What it means to build inclusive ecosystems
Let’s level-set with a fact that we can’t refute: White men hold a disproportionate amount of power in tech, entrepreneurship, and venture capital — industries with outsized power to shape the ways we live and work.
The data shows the extent of this current inequality: A Deloitte-NVCA study found that just 14% of VC investment partners are female, and just 6% are Black or Latino. Some 83% of tech executives are white, and Black and Hispanic workers are employed in the tech sector at just over half the rates they are in the private sector overall. In 2016, 10 prominent Silicon Valley tech companies employed zero Black women. Women-owned startups received just 2% of all 2018 venture capital and 1% of venture-backed founders are Black and 1.8% are Latino. And this is just the beginning of the list.
Pervasive exclusivity is a moral problem, as it exacerbates income disparities, reinforces historical inequalities, and narrows career possibilities for too many Americans. It’s also a practical problem with consequences for the entire nation. When only some people have the opportunity to pursue their ideas, everyone loses out on the innovation that never takes root.
Fortunately, there are some notable efforts being made to support groups that are too often marginalized. Opportunity Hub is working to train the next generation of Black tech leaders and founders. Pivotal Ventures is leading the fight for gender equity in tech. Other organizations are also working every day to create more inclusive opportunity, including Black Girls Code, Black and Brown Founders, Kapor Capital, Backstage Capital, Code2040, Million Women Mentors, and numerous more.
When only some people have the opportunity to pursue their ideas, everyone loses out on the innovation that never takes root.
CORI’s role to play
CORI was founded because the digital economy lacked geographic inclusivity, with rural places left behind as the urban space rapidly grew. But, we understand that to truly create inclusive rural prosperity, rural opportunity also has to be inclusive across race and gender.
Contrary to popular perception, rural America is far less white than stereotypes suggest, and rural racial disparities often exceed urban gaps. As we and other organizations work to build tech ecosystems in communities where they were lacking that foundation, we have the opportunity and the duty to make sure they are inclusive from the start.
In June of 2020, CORI made a formal commitment to improving our diversity, equity, and inclusion work, pledging to expand our hiring pool, add new perspectives to our Board, welcome diverse new communities to our Rural Innovation Network, and work with all our communities to ensure their efforts are including and representing the entire community. We’re proud to have made real progress on these fronts, while also recognizing they are just first steps and that we have much more work to do.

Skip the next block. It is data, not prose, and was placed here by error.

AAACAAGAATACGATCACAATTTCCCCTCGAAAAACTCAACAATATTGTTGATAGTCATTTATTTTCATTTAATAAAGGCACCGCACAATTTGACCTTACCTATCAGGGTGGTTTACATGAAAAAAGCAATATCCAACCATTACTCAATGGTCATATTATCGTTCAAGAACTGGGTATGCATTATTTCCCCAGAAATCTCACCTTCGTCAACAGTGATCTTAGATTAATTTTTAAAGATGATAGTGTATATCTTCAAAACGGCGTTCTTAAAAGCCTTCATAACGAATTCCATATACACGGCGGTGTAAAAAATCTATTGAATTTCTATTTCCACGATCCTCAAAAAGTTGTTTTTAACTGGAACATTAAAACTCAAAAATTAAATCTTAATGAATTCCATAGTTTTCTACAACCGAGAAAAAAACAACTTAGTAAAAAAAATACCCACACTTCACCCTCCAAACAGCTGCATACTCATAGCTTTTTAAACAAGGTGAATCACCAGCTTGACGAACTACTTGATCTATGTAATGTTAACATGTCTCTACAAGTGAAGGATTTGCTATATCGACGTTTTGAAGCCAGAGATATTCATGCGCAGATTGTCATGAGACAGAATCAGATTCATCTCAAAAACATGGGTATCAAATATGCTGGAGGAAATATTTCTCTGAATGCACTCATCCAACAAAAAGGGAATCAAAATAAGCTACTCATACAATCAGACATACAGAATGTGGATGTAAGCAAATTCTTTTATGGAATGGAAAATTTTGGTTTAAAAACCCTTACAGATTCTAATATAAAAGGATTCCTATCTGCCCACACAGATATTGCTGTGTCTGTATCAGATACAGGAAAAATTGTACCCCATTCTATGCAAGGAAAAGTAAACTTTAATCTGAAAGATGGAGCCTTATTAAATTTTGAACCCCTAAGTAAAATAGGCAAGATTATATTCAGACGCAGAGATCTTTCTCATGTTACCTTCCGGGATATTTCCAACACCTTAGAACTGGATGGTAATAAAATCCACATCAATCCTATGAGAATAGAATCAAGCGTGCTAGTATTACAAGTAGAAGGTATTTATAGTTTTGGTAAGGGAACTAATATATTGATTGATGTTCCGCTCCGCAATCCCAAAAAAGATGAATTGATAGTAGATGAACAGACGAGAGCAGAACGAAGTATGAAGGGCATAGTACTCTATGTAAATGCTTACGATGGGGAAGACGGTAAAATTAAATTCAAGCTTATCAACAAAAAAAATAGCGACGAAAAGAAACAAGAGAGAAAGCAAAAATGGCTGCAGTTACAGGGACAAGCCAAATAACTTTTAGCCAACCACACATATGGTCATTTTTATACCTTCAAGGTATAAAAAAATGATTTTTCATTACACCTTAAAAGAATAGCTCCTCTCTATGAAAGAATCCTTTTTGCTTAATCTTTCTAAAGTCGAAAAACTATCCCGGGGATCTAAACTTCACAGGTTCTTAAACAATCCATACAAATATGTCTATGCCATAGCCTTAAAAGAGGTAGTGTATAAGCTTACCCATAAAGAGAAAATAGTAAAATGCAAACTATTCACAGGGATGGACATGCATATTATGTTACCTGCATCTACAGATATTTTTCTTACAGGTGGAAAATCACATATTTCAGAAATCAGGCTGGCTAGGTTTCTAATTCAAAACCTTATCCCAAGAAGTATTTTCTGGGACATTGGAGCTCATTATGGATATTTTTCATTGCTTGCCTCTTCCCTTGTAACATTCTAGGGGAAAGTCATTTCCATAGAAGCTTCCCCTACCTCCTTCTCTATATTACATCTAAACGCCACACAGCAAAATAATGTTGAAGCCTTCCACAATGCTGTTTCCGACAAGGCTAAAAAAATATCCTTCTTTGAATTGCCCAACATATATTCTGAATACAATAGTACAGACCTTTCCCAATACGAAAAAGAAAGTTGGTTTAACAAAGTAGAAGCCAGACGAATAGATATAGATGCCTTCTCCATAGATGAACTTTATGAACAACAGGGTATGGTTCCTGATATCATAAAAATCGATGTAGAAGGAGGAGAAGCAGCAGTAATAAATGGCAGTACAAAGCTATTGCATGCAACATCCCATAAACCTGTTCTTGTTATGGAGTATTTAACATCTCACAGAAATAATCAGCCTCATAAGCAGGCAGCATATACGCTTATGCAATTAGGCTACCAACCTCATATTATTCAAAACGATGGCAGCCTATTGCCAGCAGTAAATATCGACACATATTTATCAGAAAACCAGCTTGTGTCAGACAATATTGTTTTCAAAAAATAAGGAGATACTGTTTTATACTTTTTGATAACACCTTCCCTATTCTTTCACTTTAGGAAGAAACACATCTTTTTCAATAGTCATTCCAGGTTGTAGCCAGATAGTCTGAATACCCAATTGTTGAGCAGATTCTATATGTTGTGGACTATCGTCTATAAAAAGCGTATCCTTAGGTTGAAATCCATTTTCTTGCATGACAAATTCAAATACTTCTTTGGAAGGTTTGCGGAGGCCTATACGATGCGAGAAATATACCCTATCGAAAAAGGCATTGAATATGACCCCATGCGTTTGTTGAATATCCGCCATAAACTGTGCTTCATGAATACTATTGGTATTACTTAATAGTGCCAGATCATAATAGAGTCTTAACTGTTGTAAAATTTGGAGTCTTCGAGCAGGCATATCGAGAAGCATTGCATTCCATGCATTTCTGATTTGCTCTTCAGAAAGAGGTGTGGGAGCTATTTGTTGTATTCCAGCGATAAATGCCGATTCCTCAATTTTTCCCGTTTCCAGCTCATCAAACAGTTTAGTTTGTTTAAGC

Now, as we begin the new year and start working with new communities and continue to help others, we want to reaffirm our commitment to inclusive ecosystems. In every community, we pledge to provide dedicated support that will actively engage underrepresented and marginalized groups so that they can be drivers of and active participants in the digital jobs and startups of the future.
We will train local leaders on best practices for outreach, program design, and execution that reach and support individuals who are representative of their communities. And, as we look to expand into new communities, we will put a premium on the full diversity of rural America that offers leaders who reflect and are connected to the people they serve. This is how we succeed — because rural innovation can only lead to widespread rural prosperity when every rural person has an equal opportunity to participate.
Inclusivity across the network
Within our Rural Innovation Network, we are fortunate to have already witnessed examples of the power and potential of rural entrepreneurial ecosystems that support female founders and founders of color.
Based in our Network community of Durango, Colorado, Erin Neer is CEO of MuniRevs, a startup that helps communities automate their business revenue collection.
Kanesha Barnes is the founder of EduScape, an educational startup bringing interactive learning to classrooms in our Network community of Pine Bluff, Arkansas, and beyond.
Sho Rust’s childhood took him across the globe to Japan, but he settled in Cape Girardeau, Missouri, to launch Sho.ai, an AI-driven branding startup.
Susan Langer launched Live.Give.Save from office space at Red Wing Ignite in Red Wing, Minnesota.
There is still much to be done, but as we continue to work for more inclusive ecosystems, leaders and innovators like Sho, Kanesha, Josh, Susan, and Erin are proving that rural entrepreneurship is at its best when the people driving it are as diverse as rural America.
Changing the culture and outcomes of tech and entrepreneurship at the scale needed for social justice will require a comprehensive effort that spans governments, businesses, philanthropists, investors, nonprofits, and community leaders. We are proud and excited to play a role in that work, and as we move into 2021, we are committed to a continuous effort to make rural America more inclusive and equitable.
We’re living in a moment in which momentum is rising to make real change, so there’s no better time than this moment. Let’s get to work — and stay at it — building inclusive ecosystems from the start.